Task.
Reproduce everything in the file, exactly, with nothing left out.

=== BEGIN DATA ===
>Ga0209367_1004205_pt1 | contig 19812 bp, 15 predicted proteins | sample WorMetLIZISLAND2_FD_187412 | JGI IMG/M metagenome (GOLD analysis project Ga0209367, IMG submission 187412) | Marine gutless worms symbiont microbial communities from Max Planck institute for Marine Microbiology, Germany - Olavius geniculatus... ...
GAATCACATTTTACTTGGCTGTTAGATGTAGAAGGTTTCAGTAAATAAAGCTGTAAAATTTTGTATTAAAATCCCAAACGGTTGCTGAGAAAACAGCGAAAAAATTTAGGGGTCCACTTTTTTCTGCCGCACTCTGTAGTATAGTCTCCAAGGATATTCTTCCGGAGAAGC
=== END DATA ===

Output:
>Ga0209367_1004205_pt1 | contig 19812 bp, 15 predicted proteins | sample WorMetLIZISLAND2_FD_187412 | JGI IMG/M metagenome (GOLD analysis project Ga0209367, IMG submission 187412) | Marine gutless worms symbiont microbial communities from Max Planck institute for Marine Microbiology, Germany - Olavius geniculatus... ...
GAATCACATTTTACTTGGCTGTTAGATGTAGAAGGTTTCAGTAAATAAAGCTGTAAAATTTTGTATTAAAATCCCAAACGGTTGCTGAGAAAACAGCGAAAAAATTTAGGGGTCCACTTTTTTCTGCCGCACTCTGTAGTATAGTCTCCAAGGATATTCTTCCGGAGAAGC